Australia’s minister for social services has argued these comparisons are not relevant, because Australia’s social security system is based on different principles than those in most other countries.
Australian income support is unrelated to previous earnings. This is correct, but it does not change the fact that when Australian workers lose their job, their income drops by far more than workers in other OECD countries.
Moreover, when the government announced the $50 a fortnight increase in February 2021, the prime minister justified it by saying that this would move the replacement rate back to where it had been under the Howard Government.
It would be:
41.2% of the national minimum wage, which puts us back in the realm of where we had been previously
While this is similar to the replacement rate at the end of Howard’s term, it is nothing like the replacement rate at the start of the term.
But unemployment has fallen…
At just 4%, unemployment is now much lower than the 5.2% that prevailed at the time of the 2019 election when Labor promised to review JobSeeker.
But the number of people receiving Jobseeker and Youth Allowance (Other) is actually higher than it was back then; there were 935,000 people receiving these payments in February 2022, compared to 765,000 in May 2019.
The reasons for this difference are complex, but a significant factor is that a very large share of people receiving unemployment payments are not required to seek jobs and have a reduced capacity to work.
Among them are people whose access to the disability support pension has been cut and Australians who would have been of pension age before the age was lifted.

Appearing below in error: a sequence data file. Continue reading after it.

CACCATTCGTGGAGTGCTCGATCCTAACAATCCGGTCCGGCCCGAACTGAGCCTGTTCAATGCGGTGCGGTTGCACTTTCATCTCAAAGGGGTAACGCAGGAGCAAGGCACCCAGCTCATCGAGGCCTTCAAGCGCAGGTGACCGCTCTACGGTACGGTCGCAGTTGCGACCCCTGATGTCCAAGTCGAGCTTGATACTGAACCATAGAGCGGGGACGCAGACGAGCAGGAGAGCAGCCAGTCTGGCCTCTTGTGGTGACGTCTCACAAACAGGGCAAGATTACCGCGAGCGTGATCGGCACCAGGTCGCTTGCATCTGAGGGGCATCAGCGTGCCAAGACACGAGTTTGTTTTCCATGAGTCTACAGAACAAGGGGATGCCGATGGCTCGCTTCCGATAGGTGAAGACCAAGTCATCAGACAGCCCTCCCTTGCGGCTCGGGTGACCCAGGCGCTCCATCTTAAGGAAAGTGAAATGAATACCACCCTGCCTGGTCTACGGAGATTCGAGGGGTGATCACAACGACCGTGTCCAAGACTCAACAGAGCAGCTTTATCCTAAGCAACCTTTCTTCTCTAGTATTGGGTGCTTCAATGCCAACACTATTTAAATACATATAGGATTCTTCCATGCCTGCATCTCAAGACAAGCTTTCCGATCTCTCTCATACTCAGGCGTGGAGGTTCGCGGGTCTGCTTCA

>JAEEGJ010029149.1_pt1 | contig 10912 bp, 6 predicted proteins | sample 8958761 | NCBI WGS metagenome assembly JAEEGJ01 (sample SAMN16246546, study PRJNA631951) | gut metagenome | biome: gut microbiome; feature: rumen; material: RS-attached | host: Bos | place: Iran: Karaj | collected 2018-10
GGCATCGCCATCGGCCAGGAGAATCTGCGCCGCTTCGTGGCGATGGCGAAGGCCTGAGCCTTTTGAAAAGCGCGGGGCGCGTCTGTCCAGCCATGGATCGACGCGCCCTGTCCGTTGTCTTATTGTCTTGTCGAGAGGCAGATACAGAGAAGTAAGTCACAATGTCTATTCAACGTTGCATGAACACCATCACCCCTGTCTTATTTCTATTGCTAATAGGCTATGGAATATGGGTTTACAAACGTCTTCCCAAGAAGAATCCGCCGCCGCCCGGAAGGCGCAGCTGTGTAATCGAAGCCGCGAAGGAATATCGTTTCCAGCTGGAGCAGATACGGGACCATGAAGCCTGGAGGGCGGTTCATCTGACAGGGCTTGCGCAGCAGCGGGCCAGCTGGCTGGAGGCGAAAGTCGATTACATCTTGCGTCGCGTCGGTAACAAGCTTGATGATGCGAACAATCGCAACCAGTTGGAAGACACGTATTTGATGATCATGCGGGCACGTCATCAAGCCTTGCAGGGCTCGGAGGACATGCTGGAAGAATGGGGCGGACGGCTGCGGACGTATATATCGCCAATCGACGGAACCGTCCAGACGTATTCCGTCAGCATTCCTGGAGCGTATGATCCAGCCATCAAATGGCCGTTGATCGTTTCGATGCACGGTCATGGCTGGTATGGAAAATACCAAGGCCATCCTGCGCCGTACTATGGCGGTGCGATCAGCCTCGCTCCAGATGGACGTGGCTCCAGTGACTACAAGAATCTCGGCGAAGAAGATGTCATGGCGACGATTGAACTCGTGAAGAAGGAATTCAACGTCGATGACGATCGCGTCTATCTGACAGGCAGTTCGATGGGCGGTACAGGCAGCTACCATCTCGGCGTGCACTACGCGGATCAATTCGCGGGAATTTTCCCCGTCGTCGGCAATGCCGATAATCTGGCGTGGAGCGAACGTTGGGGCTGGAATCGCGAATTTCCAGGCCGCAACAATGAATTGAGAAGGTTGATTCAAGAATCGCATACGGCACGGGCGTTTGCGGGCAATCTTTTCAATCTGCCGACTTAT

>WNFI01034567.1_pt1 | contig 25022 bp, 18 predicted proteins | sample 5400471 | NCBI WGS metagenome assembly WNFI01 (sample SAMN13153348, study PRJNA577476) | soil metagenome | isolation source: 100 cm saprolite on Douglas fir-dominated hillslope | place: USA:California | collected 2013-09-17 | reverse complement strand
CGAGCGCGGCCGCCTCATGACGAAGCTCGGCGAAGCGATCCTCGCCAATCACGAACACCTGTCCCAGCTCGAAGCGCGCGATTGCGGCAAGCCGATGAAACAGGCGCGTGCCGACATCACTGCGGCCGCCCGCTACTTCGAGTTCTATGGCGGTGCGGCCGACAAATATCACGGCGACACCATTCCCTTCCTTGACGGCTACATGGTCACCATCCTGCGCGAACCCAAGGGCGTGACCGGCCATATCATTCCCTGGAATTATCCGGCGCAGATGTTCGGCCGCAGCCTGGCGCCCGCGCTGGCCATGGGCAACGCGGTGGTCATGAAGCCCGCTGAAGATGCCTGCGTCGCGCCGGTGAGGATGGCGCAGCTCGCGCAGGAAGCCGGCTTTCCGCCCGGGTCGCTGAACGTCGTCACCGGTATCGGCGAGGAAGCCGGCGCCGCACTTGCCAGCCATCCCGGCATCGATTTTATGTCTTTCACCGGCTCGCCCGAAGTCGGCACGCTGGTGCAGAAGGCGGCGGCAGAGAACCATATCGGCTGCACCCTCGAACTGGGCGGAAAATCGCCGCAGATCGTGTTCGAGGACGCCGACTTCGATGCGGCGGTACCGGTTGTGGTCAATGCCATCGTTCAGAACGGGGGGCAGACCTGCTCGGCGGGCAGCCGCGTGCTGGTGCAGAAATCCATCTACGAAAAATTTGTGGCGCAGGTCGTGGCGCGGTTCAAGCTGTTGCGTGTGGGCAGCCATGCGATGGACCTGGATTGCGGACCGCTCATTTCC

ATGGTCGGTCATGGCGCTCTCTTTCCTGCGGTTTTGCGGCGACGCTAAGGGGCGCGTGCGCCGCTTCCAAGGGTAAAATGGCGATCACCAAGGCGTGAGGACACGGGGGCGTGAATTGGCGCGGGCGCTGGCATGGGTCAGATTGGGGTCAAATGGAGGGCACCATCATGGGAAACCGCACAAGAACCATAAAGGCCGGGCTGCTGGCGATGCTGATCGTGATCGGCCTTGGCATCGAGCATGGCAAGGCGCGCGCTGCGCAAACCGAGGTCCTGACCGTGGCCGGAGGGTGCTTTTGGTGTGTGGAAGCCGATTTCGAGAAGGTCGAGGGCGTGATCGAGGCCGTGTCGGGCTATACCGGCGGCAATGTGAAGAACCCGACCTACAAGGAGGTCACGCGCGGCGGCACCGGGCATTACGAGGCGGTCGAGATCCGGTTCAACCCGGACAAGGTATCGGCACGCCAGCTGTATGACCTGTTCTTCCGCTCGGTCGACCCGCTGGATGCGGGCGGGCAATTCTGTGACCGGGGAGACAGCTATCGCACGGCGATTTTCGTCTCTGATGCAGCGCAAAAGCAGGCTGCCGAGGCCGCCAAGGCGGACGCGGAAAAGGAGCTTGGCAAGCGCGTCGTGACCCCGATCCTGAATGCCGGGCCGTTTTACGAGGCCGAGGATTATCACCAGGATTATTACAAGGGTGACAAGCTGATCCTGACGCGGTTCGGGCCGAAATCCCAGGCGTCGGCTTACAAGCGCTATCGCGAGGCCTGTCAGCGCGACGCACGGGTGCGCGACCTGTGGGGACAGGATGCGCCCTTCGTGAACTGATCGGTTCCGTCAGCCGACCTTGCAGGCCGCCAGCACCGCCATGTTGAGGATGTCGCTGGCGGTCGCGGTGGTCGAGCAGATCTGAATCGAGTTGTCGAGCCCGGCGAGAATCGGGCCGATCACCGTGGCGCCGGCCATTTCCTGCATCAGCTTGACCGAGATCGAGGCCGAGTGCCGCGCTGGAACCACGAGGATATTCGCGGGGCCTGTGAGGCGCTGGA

What would Labor actually do?
On almost any measure, JobSeeker is too low, as the inquiry promised by Labor in 2019 would have discovered.
Labor’s present national platform talks about rewarding
those who work hard to create a better life for themselves. Labor is the party for those who want to get ahead, as well as the party of compassion for those doing it tough
It goes on to pledge that
Labor will make sure people who are looking for work get the financial support they need to live a life of dignity through a strong social security system as well as the support they need to find and keep a job
This offers some hope, but, unlike in 2019, no guarantees.
This article is republished from The Conversation is the world's leading publisher of research-based news and analysis. A unique collaboration between academics and journalists. It was written by: Peter Whiteford, Crawford School of Public Policy, Australian National University and Bruce Bradbury, UNSW Sydney.
Peter Whiteford receives funding from the Australian Research Council and has undertaken research for the Department of Social Services. He is a Fellow of the Centre for Policy Development and an advisor to the Australian Council of Social Service.
Bruce Bradbury receives funding from the Australian Research Council and conducts contract research for other government bodies. This article is based in part on research conducted as part of the Poverty and Inequality Partnership between UNSW Sydney and the Australian Council of Social Service.